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10 Benefits to Daydreaming!

10 Benefits to Daydreaming!

The sound of my heels on the hard floor, I find myself on stage, my face hot and eyes slightly squinting from the bright golden lights. I’m bowing before a standing ovation given to me by a much bigger room than I expected, full of admirers. The applause is overwhelming, and pride in my presentation bubbles up through my core. A wave of gratitude washes over me as I realize that my cheeks hurt from the work of smiling, then, suddenly, I am snapped back to my living room where I am writing an article on my Mac and the little cue card that pops up in the right upper corner notifies me of another reminder I had set weeks ago. So I collect my thoughts and continue my work.

We are mostly aware of the proven benefits of taking vacations. We are repeatedly and painfully reminded that our obsession with keeping up with the Jones’ and impressing our bosses is taking its toll on our efficiency, creativity, performance, and even our health! If we insist on leaving a couple vacation days in the bank each year, however, could taking a periodic trip to la-la land also be beneficial?

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    Daydreaming, according to Merriam-Webster, is “a pleasant visionary usually wishful creation of the imagination,” and by that definition, it is proving to be like a mini-vacation that carries with it more than just a handful of scientifically proven benefits!

    1. You can exercise your brain (not your mind)…

    Neuroscientist Dr Muireann Irish says that daydreaming is hard work and serves some very important functions. The capability to remember the past and imagine the future is a very complex form of thinking—as far as we can tell, we are the only species with this remarkable ability. The way in which you daydream and think is actually the effect of your brain’s physical structure, which, in turn, is constantly changing in response to new information in the form of new neural pathways due to neuroplastisity!

    2. You can give different parts of your brain a break.

    There are two main systems in your brain: the decision-making analytic part and the relatable empathetic part. When you get really involved in one, there isn’t much room for the other to play. Daydreaming allows for a natural and fluid, almost cyclical movement between these two parts of your brain, turning one on and the other on and off as it imagines.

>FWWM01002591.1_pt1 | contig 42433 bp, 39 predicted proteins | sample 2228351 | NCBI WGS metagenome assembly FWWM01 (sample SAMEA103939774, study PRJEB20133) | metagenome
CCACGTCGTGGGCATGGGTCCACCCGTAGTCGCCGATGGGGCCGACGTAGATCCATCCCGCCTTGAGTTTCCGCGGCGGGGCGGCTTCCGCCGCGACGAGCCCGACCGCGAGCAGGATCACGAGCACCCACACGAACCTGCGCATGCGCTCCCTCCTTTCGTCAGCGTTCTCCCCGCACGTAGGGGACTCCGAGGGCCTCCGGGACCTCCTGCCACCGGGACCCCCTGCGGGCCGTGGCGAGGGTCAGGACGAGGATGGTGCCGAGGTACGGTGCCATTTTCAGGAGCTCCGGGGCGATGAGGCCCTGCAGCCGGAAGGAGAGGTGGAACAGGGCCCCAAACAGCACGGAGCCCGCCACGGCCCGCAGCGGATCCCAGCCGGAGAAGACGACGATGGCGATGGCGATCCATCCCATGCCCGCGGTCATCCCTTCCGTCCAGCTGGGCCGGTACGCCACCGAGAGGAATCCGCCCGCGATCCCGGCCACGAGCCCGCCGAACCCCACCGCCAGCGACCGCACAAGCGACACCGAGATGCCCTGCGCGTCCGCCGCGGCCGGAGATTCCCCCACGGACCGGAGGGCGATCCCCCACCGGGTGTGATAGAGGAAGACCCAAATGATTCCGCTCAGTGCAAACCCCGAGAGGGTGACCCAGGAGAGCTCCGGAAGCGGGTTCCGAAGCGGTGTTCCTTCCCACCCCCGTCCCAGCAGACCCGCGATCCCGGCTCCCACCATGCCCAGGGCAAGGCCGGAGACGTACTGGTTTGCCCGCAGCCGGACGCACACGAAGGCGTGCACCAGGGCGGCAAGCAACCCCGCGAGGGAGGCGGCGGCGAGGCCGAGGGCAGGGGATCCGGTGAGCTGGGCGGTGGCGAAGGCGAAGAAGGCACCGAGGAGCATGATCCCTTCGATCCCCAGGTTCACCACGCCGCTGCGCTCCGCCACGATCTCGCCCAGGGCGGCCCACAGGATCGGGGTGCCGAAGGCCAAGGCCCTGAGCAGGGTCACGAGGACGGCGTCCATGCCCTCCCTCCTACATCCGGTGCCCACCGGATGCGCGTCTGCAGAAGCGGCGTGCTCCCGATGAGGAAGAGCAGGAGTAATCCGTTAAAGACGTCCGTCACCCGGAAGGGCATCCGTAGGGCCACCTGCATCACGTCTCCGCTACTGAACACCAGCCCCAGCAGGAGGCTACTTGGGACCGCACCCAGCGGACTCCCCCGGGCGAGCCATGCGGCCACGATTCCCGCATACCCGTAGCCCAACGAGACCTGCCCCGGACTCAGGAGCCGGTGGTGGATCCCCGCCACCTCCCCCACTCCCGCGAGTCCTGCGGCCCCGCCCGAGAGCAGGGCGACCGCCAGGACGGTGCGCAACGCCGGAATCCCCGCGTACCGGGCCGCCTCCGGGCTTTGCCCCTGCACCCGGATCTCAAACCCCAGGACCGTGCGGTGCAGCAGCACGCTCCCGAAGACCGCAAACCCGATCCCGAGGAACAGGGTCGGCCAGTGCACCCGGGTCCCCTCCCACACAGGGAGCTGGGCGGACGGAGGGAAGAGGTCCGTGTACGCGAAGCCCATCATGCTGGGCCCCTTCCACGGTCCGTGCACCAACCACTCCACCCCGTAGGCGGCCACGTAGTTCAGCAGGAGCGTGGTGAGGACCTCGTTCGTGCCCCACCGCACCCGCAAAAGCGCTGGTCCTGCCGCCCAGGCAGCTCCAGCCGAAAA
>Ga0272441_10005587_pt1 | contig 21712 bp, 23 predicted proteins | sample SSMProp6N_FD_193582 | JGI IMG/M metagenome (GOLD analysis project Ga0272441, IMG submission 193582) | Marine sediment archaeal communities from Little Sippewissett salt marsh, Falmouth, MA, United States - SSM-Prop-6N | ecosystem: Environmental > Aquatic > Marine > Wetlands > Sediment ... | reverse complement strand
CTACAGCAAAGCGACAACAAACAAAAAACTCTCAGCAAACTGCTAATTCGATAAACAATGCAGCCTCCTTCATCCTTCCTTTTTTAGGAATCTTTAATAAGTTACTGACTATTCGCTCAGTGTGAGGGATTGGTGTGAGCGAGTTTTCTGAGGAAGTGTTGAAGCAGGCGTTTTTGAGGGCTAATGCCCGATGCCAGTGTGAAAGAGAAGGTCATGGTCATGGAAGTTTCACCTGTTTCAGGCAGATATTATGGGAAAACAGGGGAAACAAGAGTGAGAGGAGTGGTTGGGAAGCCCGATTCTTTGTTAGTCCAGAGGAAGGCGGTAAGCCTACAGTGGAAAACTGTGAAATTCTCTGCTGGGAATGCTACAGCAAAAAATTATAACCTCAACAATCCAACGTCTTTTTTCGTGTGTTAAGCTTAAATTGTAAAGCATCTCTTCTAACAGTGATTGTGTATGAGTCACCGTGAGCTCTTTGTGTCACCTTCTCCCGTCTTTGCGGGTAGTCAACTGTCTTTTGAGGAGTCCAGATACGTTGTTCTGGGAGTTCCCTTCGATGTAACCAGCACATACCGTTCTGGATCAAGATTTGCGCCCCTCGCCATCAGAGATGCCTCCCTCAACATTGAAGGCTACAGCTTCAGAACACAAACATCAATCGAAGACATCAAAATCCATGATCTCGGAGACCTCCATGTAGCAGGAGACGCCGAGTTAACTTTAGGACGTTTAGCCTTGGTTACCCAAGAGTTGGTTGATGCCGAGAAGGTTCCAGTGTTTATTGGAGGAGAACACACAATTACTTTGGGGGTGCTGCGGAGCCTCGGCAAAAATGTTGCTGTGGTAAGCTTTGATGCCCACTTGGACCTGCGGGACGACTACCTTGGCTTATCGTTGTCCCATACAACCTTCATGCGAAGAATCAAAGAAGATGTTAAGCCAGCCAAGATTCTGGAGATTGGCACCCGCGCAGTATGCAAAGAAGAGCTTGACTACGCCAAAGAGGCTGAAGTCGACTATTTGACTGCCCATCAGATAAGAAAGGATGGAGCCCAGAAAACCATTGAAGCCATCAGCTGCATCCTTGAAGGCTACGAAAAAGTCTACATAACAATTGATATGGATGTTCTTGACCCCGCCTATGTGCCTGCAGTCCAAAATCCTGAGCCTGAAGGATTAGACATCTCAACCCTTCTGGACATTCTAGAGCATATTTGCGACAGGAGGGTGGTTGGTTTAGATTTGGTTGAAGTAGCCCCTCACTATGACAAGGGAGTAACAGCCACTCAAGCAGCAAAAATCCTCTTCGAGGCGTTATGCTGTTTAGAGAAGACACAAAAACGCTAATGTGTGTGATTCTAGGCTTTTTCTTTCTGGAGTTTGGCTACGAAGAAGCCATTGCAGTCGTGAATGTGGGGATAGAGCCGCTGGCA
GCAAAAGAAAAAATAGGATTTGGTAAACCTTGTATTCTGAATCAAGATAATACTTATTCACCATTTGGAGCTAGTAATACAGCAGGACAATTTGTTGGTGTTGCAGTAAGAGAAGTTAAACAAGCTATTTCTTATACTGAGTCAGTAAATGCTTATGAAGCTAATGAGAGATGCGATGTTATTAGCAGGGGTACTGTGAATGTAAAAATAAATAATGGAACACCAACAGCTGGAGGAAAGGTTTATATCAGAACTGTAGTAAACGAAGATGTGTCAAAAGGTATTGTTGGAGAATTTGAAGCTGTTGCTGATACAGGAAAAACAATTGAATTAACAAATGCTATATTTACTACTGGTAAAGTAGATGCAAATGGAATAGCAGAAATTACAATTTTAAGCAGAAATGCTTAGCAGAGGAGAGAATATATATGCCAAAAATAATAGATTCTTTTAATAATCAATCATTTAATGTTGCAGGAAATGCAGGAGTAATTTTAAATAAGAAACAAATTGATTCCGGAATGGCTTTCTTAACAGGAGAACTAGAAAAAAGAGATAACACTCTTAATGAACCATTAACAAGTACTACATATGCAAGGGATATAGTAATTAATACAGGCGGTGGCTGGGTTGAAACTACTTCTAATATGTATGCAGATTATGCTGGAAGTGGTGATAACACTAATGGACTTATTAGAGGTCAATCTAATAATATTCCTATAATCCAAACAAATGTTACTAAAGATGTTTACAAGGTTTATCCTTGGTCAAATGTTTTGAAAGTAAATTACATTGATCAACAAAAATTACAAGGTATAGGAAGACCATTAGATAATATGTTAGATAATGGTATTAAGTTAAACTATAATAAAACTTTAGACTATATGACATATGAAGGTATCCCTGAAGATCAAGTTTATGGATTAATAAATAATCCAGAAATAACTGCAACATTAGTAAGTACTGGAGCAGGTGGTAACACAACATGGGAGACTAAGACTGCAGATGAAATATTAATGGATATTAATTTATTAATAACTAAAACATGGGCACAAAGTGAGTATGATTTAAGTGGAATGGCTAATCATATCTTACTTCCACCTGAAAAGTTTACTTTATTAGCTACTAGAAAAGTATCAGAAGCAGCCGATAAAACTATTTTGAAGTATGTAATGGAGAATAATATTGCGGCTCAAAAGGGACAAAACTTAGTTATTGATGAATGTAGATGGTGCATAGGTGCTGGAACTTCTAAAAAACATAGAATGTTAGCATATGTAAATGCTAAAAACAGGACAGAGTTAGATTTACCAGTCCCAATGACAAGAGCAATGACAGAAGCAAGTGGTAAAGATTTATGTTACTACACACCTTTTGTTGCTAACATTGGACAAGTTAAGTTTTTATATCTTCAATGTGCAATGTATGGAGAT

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    3. You may find yourself to be more creative.

    A lot of creative celebrities, including Woody Allen and JK Rowling, credit daydreaming with their best ideas. This is because when you daydream, your mind travels through different parts of your brain and collects bits of information that it may then be able to connect! These connections often end up being the beginnings of new and creative ideas!

    4. You can practice being more empathetic, open minded, and understanding.

    Like being able to remember the past or think into the future, your ability to imagine someone else’s perspective, as far as people know so far, is unique to humans. A person spends up to half of their waking hours daydreaming. If you could practice spending just a portion of that time to contemplate what someone else might be thinking or feeling, it could change your interactions with people and create great opportunities for improved communication and connections.

    5. You can feel more love and connection to the people closest to you.

    Speaking of closer connections, research has shown that certain kind of daydreams—namely the “approach-oriented” social kind involving loved ones with whom you have a significant relationship—results in more “happiness, love, and connection” in relation to those people. “Approach-oriented” just means that the daydream is associated with attaining something positive instead of avoiding something negative which would be “avoidance-oriented.”

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    6. You will have improved working memory.